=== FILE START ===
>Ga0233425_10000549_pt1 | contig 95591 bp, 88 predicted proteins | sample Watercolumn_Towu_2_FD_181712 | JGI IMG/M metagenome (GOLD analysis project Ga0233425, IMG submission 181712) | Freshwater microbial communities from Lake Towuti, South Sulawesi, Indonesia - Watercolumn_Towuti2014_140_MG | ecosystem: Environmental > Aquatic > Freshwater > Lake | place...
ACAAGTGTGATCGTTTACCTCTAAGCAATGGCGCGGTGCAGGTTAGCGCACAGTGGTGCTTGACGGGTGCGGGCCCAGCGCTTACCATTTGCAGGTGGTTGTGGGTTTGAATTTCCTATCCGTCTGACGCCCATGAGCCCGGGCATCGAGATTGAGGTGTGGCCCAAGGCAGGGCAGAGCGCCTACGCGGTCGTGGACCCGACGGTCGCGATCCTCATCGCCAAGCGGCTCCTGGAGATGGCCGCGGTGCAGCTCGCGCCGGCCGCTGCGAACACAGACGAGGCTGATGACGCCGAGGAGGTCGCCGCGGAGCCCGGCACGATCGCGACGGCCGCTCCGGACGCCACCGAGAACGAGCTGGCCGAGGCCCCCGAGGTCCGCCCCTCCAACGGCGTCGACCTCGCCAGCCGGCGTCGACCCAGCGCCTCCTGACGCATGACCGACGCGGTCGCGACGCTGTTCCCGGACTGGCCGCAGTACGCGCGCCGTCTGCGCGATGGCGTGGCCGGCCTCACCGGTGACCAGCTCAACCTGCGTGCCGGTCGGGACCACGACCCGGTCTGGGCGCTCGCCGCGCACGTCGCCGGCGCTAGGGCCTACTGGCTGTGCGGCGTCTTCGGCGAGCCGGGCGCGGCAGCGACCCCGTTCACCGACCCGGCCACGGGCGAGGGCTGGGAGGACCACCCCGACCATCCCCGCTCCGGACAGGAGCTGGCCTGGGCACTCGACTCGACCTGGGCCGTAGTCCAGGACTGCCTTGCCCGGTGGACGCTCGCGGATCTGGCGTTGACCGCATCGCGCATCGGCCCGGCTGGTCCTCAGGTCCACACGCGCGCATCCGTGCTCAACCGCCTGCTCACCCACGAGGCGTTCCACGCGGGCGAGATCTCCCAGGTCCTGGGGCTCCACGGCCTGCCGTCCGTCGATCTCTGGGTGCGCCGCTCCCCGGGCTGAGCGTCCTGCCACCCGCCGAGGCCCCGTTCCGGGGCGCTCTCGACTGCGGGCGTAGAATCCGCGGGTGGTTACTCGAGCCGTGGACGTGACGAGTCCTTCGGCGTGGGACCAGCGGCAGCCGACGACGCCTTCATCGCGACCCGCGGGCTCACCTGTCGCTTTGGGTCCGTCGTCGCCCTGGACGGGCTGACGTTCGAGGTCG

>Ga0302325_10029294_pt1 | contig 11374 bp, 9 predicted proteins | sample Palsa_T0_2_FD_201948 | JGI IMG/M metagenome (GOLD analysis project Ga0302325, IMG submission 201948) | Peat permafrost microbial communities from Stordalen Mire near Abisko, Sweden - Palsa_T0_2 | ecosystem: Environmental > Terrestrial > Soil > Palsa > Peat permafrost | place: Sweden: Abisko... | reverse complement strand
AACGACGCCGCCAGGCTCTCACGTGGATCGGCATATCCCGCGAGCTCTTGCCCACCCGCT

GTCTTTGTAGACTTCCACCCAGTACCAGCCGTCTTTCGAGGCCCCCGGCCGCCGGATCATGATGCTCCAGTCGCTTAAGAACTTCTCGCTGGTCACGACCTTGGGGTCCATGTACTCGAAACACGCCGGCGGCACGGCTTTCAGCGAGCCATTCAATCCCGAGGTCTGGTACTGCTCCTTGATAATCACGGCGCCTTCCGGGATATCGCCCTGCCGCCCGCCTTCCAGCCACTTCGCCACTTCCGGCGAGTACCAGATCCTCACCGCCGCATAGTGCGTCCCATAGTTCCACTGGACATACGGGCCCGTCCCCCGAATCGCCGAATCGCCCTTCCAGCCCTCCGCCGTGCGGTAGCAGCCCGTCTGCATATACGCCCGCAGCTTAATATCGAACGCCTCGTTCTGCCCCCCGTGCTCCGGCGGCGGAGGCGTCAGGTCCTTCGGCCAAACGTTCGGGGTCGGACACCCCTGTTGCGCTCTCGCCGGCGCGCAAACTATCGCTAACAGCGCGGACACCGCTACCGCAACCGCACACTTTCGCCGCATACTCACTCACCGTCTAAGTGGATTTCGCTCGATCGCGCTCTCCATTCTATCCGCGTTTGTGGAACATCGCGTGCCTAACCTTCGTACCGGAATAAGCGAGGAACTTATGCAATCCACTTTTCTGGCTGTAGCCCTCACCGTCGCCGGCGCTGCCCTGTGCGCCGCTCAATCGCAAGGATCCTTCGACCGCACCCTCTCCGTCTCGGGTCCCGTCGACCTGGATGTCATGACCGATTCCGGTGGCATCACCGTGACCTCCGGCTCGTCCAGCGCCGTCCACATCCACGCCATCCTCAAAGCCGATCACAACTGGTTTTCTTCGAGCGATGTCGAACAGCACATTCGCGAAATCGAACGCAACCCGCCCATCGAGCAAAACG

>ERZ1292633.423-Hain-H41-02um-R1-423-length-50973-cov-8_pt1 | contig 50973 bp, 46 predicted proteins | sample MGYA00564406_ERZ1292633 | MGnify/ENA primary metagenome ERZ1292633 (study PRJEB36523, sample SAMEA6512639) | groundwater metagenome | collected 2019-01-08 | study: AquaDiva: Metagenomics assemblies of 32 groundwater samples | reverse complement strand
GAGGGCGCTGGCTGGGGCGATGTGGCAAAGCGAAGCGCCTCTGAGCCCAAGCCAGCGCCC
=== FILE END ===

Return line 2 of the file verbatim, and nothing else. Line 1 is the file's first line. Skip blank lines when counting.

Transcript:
ACAAGTGTGATCGTTTACCTCTAAGCAATGGCGCGGTGCAGGTTAGCGCACAGTGGTGCTTGACGGGTGCGGGCCCAGCGCTTACCATTTGCAGGTGGTTGTGGGTTTGAATTTCCTATCCGTCTGACGCCCATGAGCCCGGGCATCGAGATTGAGGTGTGGCCCAAGGCAGGGCAGAGCGCCTACGCGGTCGTGGACCCGACGGTCGCGATCCTCATCGCCAAGCGGCTCCTGGAGATGGCCGCGGTGCAGCTCGCGCCGGCCGCTGCGAACACAGACGAGGCTGATGACGCCGAGGAGGTCGCCGCGGAGCCCGGCACGATCGCGACGGCCGCTCCGGACGCCACCGAGAACGAGCTGGCCGAGGCCCCCGAGGTCCGCCCCTCCAACGGCGTCGACCTCGCCAGCCGGCGTCGACCCAGCGCCTCCTGACGCATGACCGACGCGGTCGCGACGCTGTTCCCGGACTGGCCGCAGTACGCGCGCCGTCTGCGCGATGGCGTGGCCGGCCTCACCGGTGACCAGCTCAACCTGCGTGCCGGTCGGGACCACGACCCGGTCTGGGCGCTCGCCGCGCACGTCGCCGGCGCTAGGGCCTACTGGCTGTGCGGCGTCTTCGGCGAGCCGGGCGCGGCAGCGACCCCGTTCACCGACCCGGCCACGGGCGAGGGCTGGGAGGACCACCCCGACCATCCCCGCTCCGGACAGGAGCTGGCCTGGGCACTCGACTCGACCTGGGCCGTAGTCCAGGACTGCCTTGCCCGGTGGACGCTCGCGGATCTGGCGTTGACCGCATCGCGCATCGGCCCGGCTGGTCCTCAGGTCCACACGCGCGCATCCGTGCTCAACCGCCTGCTCACCCACGAGGCGTTCCACGCGGGCGAGATCTCCCAGGTCCTGGGGCTCCACGGCCTGCCGTCCGTCGATCTCTGGGTGCGCCGCTCCCCGGGCTGAGCGTCCTGCCACCCGCCGAGGCCCCGTTCCGGGGCGCTCTCGACTGCGGGCGTAGAATCCGCGGGTGGTTACTCGAGCCGTGGACGTGACGAGTCCTTCGGCGTGGGACCAGCGGCAGCCGACGACGCCTTCATCGCGACCCGCGGGCTCACCTGTCGCTTTGGGTCCGTCGTCGCCCTGGACGGGCTGACGTTCGAGGTCG